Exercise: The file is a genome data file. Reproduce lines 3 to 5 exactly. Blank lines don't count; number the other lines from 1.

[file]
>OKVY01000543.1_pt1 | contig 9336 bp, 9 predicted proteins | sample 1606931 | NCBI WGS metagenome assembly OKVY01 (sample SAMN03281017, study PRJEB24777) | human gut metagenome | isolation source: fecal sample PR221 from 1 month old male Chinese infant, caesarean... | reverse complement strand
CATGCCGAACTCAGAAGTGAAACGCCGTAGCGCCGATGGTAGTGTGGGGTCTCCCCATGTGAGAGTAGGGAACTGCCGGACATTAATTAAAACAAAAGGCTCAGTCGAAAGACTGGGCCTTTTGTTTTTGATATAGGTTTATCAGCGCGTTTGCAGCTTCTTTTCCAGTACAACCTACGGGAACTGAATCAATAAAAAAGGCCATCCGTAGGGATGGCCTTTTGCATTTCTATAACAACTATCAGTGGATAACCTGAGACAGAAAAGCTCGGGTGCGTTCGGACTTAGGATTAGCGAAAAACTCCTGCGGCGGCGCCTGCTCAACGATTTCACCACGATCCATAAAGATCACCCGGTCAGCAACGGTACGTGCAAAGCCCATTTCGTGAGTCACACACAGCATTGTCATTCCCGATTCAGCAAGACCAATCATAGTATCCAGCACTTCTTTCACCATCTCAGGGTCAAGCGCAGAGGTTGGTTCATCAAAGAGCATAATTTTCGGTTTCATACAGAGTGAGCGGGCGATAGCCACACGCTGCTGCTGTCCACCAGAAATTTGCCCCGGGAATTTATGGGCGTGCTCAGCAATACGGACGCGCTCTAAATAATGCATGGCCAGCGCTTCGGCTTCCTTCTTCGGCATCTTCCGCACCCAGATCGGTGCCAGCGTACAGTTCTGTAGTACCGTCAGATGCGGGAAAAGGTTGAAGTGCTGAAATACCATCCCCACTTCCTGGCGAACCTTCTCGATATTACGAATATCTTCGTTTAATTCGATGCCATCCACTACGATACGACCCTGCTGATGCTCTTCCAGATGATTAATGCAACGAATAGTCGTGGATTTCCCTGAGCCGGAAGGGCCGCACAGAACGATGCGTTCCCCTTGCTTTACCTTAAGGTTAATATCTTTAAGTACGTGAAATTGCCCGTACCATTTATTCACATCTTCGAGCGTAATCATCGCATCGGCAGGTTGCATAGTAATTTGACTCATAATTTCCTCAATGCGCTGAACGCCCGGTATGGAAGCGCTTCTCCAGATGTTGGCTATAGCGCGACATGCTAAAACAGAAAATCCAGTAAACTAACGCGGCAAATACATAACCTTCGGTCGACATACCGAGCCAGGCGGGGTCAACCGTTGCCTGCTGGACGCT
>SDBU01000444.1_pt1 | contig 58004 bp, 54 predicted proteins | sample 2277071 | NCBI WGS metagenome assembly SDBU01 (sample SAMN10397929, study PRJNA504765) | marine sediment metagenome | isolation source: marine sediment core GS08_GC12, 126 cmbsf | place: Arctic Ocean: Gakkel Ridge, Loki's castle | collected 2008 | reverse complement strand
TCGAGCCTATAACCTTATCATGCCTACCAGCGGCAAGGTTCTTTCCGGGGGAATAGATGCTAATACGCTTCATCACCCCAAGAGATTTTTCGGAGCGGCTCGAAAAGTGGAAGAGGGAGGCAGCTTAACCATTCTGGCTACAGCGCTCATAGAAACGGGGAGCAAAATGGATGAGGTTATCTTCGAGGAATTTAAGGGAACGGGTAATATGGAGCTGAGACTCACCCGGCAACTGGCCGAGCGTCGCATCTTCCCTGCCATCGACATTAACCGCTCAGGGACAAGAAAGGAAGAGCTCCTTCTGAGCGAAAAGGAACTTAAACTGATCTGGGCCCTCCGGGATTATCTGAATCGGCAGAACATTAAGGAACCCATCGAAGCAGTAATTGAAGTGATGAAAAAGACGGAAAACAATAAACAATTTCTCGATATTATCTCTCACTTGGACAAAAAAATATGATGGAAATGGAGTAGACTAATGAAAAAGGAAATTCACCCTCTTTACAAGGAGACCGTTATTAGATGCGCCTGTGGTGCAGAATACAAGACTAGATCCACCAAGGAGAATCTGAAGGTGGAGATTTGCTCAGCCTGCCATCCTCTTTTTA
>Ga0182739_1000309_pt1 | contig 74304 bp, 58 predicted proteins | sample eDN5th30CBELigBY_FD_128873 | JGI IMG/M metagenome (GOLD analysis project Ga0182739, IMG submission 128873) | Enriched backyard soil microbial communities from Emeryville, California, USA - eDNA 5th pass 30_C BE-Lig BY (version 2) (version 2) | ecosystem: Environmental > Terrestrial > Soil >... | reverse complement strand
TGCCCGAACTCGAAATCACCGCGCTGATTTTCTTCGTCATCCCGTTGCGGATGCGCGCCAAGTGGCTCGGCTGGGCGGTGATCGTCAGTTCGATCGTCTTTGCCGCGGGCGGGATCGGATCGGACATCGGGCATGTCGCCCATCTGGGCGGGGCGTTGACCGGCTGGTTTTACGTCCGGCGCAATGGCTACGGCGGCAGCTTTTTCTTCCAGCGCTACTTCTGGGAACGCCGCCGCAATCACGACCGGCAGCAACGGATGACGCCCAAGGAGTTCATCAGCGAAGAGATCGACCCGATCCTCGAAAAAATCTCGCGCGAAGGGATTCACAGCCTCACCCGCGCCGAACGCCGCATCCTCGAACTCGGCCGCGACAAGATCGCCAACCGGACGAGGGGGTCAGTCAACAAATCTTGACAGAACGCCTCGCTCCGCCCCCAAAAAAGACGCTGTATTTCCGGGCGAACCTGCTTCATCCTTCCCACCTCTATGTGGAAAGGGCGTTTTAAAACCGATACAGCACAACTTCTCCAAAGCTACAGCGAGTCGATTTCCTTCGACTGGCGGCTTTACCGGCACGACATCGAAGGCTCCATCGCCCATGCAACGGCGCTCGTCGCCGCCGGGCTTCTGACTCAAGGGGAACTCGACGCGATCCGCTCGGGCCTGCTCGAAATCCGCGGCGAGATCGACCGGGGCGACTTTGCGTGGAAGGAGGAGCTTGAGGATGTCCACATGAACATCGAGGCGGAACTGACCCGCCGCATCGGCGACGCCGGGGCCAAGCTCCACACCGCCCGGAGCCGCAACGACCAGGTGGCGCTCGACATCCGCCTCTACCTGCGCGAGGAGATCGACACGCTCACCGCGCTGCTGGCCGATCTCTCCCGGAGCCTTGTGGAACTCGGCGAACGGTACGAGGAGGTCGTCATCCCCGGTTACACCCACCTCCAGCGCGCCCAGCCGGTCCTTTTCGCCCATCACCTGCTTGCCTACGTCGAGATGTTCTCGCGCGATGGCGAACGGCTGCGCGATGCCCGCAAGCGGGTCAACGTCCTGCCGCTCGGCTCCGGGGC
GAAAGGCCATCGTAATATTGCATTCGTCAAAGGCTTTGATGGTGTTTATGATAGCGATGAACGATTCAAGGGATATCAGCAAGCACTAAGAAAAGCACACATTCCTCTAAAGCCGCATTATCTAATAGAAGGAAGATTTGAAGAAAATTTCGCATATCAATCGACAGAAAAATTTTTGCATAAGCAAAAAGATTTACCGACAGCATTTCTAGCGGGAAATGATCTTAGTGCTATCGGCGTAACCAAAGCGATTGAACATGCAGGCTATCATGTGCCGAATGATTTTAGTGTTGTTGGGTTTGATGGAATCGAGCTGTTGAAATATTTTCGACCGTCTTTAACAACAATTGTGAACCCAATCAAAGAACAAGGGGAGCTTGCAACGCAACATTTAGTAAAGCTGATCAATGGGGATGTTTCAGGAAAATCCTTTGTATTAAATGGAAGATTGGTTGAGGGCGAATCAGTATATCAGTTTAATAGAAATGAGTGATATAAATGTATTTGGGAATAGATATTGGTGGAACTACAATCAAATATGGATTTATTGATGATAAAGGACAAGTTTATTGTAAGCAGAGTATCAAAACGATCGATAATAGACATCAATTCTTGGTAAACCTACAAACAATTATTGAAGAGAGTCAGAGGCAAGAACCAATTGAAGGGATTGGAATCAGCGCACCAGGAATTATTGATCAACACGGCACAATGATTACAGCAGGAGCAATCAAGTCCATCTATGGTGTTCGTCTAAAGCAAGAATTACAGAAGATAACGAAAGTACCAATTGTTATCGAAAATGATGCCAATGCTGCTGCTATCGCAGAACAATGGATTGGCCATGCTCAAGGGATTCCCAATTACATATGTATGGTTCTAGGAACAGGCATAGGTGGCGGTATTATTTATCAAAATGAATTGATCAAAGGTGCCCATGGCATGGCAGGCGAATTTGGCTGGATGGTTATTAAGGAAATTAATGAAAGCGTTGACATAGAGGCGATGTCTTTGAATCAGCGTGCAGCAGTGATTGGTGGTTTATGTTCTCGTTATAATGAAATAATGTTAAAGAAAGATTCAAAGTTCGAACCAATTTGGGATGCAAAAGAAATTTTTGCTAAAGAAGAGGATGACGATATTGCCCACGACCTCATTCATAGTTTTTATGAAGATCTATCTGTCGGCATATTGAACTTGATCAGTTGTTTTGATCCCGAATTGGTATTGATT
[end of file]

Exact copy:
>SDBU01000444.1_pt1 | contig 58004 bp, 54 predicted proteins | sample 2277071 | NCBI WGS metagenome assembly SDBU01 (sample SAMN10397929, study PRJNA504765) | marine sediment metagenome | isolation source: marine sediment core GS08_GC12, 126 cmbsf | place: Arctic Ocean: Gakkel Ridge, Loki's castle | collected 2008 | reverse complement strand
TCGAGCCTATAACCTTATCATGCCTACCAGCGGCAAGGTTCTTTCCGGGGGAATAGATGCTAATACGCTTCATCACCCCAAGAGATTTTTCGGAGCGGCTCGAAAAGTGGAAGAGGGAGGCAGCTTAACCATTCTGGCTACAGCGCTCATAGAAACGGGGAGCAAAATGGATGAGGTTATCTTCGAGGAATTTAAGGGAACGGGTAATATGGAGCTGAGACTCACCCGGCAACTGGCCGAGCGTCGCATCTTCCCTGCCATCGACATTAACCGCTCAGGGACAAGAAAGGAAGAGCTCCTTCTGAGCGAAAAGGAACTTAAACTGATCTGGGCCCTCCGGGATTATCTGAATCGGCAGAACATTAAGGAACCCATCGAAGCAGTAATTGAAGTGATGAAAAAGACGGAAAACAATAAACAATTTCTCGATATTATCTCTCACTTGGACAAAAAAATATGATGGAAATGGAGTAGACTAATGAAAAAGGAAATTCACCCTCTTTACAAGGAGACCGTTATTAGATGCGCCTGTGGTGCAGAATACAAGACTAGATCCACCAAGGAGAATCTGAAGGTGGAGATTTGCTCAGCCTGCCATCCTCTTTTTA
>Ga0182739_1000309_pt1 | contig 74304 bp, 58 predicted proteins | sample eDN5th30CBELigBY_FD_128873 | JGI IMG/M metagenome (GOLD analysis project Ga0182739, IMG submission 128873) | Enriched backyard soil microbial communities from Emeryville, California, USA - eDNA 5th pass 30_C BE-Lig BY (version 2) (version 2) | ecosystem: Environmental > Terrestrial > Soil >... | reverse complement strand